When setting up port forwarding to an internal server, it is possible for a client on WiFi to reach the server using the external IP/port. If the client is on a wired interface, it doesn't work.
Update April 12: This problem is resolved in 18.104.22.168T2 (not confirmed)
LAN Counters not working
Some customers reported that LAN counters (especially in bridge mode) are reporting inaccurate values.
This problem has been reported to Hitron for investigation.
Unexpected modem reboot
Some customers reported their modem reboots unexpectedly. We have also seen this behavior in our lab.
Update April 12: This problem is resolved in 22.214.171.124T2
Missing SC-QAM Channels
After a reboot, some modems are missing SC-QAM channels. A fix has been implemented in 126.96.36.199T2 to address this behavior but it has not corrected all scenarios.
Investigation continues with Hitron.
The WiFi Survey functionality in firmware 188.8.131.52T2 (and possibly before) reports incorrect SSID names.
When connecting to the Guest Network, an error message is displayed "only allow DHCP client to use this wireless". This has been reported in firmware 184.108.40.206T2.
Update April 22: This issue has been resolved in firmware 220.127.116.11
Update May 2: It seems this issue is not fully resolved and still experienced by some users
Future Planned Improvements
The following are items that we are working on in parallel of the above.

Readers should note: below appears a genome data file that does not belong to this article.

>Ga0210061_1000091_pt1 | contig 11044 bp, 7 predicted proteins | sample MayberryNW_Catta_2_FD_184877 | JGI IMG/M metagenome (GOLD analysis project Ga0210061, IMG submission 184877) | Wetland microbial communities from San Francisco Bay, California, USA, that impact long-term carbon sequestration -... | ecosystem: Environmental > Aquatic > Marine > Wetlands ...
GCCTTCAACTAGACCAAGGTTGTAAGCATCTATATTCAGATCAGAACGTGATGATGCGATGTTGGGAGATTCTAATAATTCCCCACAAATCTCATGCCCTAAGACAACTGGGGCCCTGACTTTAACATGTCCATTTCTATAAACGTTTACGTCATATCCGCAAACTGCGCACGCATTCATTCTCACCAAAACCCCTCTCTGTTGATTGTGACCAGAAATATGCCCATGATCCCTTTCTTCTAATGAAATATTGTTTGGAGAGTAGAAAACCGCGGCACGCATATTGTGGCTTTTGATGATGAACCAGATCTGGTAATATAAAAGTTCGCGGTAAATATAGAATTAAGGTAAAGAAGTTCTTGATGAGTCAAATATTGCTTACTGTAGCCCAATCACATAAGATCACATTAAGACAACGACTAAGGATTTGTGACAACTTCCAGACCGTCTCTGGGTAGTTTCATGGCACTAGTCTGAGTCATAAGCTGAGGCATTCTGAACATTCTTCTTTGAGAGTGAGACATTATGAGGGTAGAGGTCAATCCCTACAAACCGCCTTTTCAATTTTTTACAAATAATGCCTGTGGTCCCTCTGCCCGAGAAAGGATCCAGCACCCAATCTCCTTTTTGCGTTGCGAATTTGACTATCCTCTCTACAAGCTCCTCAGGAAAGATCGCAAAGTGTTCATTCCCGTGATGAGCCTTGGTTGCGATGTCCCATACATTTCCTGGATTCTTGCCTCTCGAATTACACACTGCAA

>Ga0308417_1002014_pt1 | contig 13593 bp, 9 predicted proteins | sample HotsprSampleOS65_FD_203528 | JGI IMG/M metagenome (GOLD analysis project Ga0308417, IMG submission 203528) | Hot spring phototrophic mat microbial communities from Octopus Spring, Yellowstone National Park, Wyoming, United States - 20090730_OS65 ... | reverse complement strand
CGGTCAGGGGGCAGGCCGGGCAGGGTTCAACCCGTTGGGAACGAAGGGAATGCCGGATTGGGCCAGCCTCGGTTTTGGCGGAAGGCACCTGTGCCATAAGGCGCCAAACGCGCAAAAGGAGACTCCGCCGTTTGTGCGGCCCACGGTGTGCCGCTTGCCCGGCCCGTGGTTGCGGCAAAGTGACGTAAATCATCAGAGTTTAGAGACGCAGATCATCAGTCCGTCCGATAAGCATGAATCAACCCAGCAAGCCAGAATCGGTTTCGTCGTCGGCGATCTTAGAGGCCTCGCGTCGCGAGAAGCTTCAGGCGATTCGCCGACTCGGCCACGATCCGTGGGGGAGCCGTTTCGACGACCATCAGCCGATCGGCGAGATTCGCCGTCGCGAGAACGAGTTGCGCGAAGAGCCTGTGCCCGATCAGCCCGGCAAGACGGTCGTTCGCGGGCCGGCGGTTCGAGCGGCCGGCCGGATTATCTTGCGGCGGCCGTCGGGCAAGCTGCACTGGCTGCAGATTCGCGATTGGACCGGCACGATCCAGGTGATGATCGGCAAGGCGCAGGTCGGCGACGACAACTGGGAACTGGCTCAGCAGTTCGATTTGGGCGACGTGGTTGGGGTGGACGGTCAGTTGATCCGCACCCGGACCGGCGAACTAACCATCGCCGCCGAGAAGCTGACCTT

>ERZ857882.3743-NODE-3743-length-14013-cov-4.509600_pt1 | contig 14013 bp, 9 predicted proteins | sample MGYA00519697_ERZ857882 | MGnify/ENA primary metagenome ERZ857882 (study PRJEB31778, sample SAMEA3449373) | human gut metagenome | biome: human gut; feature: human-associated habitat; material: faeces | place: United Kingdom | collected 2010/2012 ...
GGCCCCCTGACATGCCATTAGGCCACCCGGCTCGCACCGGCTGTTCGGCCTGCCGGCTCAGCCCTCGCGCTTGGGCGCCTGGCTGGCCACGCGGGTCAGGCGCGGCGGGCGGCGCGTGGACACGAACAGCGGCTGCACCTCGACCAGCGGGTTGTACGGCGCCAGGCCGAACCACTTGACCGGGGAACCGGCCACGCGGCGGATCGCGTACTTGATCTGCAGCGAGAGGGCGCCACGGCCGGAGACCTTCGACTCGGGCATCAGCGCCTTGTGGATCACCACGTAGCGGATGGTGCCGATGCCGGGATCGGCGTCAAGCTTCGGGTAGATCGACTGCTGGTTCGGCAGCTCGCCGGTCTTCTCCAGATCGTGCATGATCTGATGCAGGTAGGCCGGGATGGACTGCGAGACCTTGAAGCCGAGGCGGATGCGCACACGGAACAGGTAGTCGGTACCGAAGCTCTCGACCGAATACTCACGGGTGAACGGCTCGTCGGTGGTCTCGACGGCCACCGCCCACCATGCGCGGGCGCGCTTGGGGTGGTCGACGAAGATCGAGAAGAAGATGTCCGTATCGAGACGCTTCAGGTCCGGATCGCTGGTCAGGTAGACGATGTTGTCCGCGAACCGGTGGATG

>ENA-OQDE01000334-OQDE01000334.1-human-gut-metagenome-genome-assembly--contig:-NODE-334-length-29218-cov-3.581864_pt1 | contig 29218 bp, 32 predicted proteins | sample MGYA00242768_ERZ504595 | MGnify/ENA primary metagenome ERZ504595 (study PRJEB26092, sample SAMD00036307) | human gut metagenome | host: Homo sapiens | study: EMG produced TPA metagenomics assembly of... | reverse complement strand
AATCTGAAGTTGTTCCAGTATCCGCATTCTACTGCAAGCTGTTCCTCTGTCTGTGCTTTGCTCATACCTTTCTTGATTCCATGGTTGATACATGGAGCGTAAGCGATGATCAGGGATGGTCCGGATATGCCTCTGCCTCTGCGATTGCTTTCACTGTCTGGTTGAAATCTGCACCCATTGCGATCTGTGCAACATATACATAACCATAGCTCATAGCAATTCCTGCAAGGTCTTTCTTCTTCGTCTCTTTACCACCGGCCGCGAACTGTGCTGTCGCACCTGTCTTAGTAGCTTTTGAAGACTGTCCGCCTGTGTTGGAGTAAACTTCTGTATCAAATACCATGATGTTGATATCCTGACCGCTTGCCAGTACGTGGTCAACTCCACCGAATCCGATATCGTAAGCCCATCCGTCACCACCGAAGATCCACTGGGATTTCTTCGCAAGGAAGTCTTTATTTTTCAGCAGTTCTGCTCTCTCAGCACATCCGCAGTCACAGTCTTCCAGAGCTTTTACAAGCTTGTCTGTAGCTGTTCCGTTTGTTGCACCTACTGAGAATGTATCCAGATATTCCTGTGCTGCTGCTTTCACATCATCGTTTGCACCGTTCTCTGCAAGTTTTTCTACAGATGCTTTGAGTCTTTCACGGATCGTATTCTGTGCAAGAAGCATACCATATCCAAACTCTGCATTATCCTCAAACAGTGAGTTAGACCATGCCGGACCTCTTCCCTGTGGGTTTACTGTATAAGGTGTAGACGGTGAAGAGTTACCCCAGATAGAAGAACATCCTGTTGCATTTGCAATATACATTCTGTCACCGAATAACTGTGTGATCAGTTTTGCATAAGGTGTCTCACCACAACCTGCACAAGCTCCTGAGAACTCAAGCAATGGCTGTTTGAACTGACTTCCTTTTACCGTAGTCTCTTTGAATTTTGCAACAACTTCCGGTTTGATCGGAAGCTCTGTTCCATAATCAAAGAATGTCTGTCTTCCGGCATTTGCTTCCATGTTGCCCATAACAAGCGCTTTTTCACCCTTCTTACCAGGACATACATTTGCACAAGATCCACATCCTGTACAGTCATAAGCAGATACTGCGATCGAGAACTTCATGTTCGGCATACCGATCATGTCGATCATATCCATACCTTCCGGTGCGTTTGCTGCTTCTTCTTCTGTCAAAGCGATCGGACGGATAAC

I just received some information regarding the upcoming software versions for the CODA-4582.
I will add more details in the release notes in the next couple of days but I'm trying to be as transparent as possible in the meantime.
This version of firmware is identical in functionality to 18.104.22.168. The only difference is that it contains some changes to branding and images.
This version will go live in production at some point in June and won't be tested on this forum.
I have received this version and should be able to start deploying it to a few modems tomorrow and gradually for the rest of the week. I will accept volunteers for the first batch via PM.
The most important changes are:
I should receive this version mid next-week. This version will include the same fixes as 22.214.171.124 +
These release notes are a subset of everything. I'm trying my best to extract what is relevant while keeping it clear.
@RogersDave can you elaborate on the 4582 MoCA implementation? Is this intended for use with the Hitron MoCA extender only, with Rogers Cable modems only, or with other MoCA adapters such as the Actiontec adapters? Or is the implentation wide open for use with any other MoCA device? The 4582 datasheet indicates " MoCA 2.0 bonding provides a near Gigabit wired backbone in the customer’s home for Wi-Fi extension. " and shows a Hitron wifi extender connected via MoCA, so, its not clear if the 4582 MoCA implementation is intended for use solely with the Hitron MoCA extender.
@RogersDave can you elaborate on the 4582 MoCA implementation?
The intent is to support MoCA extenders in the future but we are trying to provide enough flexibility so that a customer can use his own extender if he wishes to do so.
That being said, there are a few things missing in the current build (privacy settings) but we are working towards that.